Scaling-Up Microfinance for India's Rural Poor
World Bank Group - Finance and Private Sector Division (WBIFP)
National Council of Applied Economic Research (NCAER)
World Bank Policy Research Working Paper No. 3646
This paper reviews the current level and pattern of access to finance for India's rural poor and examines some of the key microfinance approaches in India, taking a close look at the most dominant among these, the Self Help Group (SHG) Bank Linkage initiative. It empirically analyzes the success with which SHG Bank Linkage has been able to reach the poor, examines the reasons behind this, and the lessons learned. The analysis in the paper draws heavily on a recent rural access to finance survey of 6,000 households in India, undertaken by the authors. The main findings and implications of the paper are as follows: India's rural poor currently have very little access to finance from formal sources. Microfinance approaches have tried to fill the gap. Among these, the growth of SHG Bank Linkage has been particularly remarkable, but outreach remains modest in terms of the proportion of poor households served. The paper recommends that, if SHG Bank Linkage is to be scaled-up to offer mass access to finance for the rural poor, then much more attention will need to be paid towards: the promotion of high quality SHGs that are sustainable, clear targeting of clients, and ensuring that banks linked to SHGs price loans at cost-covering levels. At the same time, the paper argues that, in an economy as vast and varied as India's, there is scope for diverse microfinance approaches to coexist. Private sector microfinanciers need to acquire greater professionalism, and the government, too, can help by creating a flexible architecture for microfinance innovations, including through a more enabling policy, legal and regulatory framework. Finally, the paper argues that, while microfinance can, at minimum, serve as a quick way to deliver finance to the poor, the medium-term strategy to scale-up access to finance for the poor should be to 'graduate' microfinance clients to formal financial institutions. The paper offers some suggestions on what it would take to reform these institutions with an eye to improving access for the poor.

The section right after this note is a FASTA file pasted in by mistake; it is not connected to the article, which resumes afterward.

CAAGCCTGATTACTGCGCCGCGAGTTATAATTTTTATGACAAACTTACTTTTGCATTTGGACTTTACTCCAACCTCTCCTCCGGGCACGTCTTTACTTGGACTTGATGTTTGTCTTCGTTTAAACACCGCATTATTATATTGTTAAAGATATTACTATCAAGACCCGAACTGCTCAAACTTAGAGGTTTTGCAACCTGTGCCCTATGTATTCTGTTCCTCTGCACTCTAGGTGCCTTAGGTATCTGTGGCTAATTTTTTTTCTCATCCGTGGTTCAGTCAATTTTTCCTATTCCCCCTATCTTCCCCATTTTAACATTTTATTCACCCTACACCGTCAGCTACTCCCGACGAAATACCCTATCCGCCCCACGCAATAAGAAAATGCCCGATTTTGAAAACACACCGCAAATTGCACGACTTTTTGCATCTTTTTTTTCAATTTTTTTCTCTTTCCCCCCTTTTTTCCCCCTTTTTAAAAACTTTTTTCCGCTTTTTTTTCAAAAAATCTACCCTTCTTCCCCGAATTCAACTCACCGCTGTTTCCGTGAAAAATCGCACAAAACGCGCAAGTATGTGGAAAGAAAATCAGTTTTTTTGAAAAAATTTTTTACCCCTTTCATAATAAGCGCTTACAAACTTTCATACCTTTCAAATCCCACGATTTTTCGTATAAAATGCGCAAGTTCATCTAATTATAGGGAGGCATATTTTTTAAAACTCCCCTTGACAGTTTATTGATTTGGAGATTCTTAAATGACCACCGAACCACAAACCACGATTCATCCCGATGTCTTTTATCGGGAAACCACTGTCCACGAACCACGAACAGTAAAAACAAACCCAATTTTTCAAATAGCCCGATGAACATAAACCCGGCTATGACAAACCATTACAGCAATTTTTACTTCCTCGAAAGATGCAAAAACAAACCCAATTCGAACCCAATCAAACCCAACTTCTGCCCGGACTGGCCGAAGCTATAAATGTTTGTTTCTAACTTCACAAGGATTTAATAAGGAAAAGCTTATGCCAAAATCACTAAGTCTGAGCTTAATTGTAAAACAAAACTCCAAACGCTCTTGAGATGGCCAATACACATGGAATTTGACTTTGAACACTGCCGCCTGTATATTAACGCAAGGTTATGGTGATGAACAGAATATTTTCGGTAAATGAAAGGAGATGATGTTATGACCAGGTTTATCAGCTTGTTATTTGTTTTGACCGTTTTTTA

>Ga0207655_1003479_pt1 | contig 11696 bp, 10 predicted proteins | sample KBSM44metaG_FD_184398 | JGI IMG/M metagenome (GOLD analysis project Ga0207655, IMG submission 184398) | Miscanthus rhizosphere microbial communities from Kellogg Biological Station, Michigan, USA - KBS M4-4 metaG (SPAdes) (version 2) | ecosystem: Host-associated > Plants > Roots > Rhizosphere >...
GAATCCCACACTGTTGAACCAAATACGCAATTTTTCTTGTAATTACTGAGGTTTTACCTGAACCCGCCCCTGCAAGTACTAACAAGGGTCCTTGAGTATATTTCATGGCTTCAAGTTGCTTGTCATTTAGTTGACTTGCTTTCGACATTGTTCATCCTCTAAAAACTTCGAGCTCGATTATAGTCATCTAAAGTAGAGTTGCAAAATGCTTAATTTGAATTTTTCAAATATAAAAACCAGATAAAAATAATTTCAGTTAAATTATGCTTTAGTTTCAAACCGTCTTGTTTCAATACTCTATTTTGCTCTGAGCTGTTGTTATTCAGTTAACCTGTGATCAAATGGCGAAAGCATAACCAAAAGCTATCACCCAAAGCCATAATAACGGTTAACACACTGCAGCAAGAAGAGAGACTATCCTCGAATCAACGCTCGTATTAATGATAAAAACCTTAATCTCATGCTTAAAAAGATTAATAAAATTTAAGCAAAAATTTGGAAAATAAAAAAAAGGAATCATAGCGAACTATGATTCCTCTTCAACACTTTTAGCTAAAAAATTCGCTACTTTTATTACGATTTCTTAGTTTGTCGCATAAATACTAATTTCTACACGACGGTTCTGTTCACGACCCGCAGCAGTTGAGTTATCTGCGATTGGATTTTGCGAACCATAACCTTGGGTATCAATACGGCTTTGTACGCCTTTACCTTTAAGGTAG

Number of Pages in PDF File: 34
Date posted: July 25, 2005